There was a rash of late substitutions as McTominay replaced Sánchez for United and Gracia brought Masina and Success on for Holebas and Cathcart, both of whom left the field to appreciative applause.  Doucouré had impressed in the second half, although his shooting had been suspect, but he did brilliantly with a curling shot that de Gea just managed to hold.  There was a paltry 3 minutes added at the end of the game, most of which seemed to be taken up by Valencia taking an age to leave the pitch when being replaced by Bailly and then Matić leaving the field equally slowly after being shown a second yellow card for a foul on Hughes.  Foster came up for the free-kick, and it looked as through Watford would save a point as the delivery from Hughes was met by the head of Kabasele, but de Gea appeared from nowhere to make the save.  There was one final chance for the Hornets as Masina’s corner curled across goal and just past the far post, so the Hornets went down to their first defeat this season.

 

Cathcart ignoring Deeney

Fair play to the Watford fans who chanted passionately for their team after the final whistle.  Given that the Hornets had been behind for the whole of the second half, it was a testament to their performance that Occupation Road was totally packed at the end of the game as the Watford fans had stayed to the end.  It was a terrific second half performance which deserved a point.  As has been the case in every game so far this season, it was a terrific team effort but Cathcart and Kabasele continue to impress.  It seems time to resurrect the “Cool as Craig” t-shirts for our unfussy, unflappable defender.  Deeney and Gray also continue to link up well and Andre’s goal was terrific.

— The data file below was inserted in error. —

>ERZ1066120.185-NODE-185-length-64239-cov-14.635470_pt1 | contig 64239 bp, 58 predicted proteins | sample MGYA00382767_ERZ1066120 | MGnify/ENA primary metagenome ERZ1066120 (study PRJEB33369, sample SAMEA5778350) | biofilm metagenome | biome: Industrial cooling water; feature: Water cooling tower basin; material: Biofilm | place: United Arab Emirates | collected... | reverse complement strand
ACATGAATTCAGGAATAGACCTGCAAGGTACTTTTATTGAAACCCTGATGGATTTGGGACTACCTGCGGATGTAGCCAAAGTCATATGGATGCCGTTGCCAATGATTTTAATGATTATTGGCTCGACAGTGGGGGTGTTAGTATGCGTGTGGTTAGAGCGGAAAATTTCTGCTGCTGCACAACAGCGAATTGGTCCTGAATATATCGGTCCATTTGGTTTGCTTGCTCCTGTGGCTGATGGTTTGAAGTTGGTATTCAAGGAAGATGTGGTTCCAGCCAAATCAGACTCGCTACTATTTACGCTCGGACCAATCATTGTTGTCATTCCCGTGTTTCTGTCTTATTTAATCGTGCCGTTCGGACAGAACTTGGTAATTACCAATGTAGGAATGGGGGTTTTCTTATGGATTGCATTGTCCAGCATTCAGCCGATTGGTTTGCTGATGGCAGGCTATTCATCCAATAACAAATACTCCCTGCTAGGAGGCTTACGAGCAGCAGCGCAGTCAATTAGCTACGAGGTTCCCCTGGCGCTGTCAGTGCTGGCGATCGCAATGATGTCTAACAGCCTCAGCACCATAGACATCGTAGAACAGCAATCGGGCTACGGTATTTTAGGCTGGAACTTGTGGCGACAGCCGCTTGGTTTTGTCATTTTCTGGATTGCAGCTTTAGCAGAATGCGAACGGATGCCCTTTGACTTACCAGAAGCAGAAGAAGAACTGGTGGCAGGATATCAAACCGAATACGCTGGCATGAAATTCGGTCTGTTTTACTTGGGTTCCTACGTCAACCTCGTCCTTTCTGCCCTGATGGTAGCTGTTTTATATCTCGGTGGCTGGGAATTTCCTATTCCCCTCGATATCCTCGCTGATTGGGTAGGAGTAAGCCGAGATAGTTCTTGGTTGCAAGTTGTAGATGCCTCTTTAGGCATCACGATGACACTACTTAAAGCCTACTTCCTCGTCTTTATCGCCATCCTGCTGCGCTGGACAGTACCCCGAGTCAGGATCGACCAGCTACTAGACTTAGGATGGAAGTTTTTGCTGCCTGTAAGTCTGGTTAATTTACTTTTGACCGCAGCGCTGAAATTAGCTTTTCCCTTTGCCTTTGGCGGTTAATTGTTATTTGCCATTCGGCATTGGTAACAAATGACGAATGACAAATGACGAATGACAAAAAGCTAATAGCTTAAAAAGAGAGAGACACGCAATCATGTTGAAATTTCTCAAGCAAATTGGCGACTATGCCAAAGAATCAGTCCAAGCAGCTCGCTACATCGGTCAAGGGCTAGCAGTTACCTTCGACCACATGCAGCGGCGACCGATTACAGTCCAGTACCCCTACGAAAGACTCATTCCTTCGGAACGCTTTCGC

Back to the West Herts and Glenn had picked up some unwanted yellow shirts, so this Rookery resident was able to take one home.  The consensus of the post-match discussion was that, while we were all disappointed at the result, it had been a very impressive performance and we matched Manchester United all over the pitch.  We were a very content group of Hornets.  Our recent performances have shown that we have nothing to fear in this division this season, and that is certainly not what Watford fans were expecting when the season started.  Long may it continue.

Watford Missing the X-factor

Spot the ball

Midweek games are something of a rarity these days, so it seemed odd to be slipping out of work to head for Vicarage Road.  As I approached the West Herts, I bumped into Don and Trond, who were already on their way to the ground.  I know that they usually leave pretty early, but there were a number of other people also heading in the opposite direction to me, so I became a little concerned that I had made a mistake regarding the kick-off time.  Thankfully the bar was still busy and our usual table was populated with friendly faces.  There was a surprise appearance by Chris and Carl Todd.  So lovely to see them and even better that there was a spare ticket available among our group allowing Chris to see the game live rather than watching the television in the bar.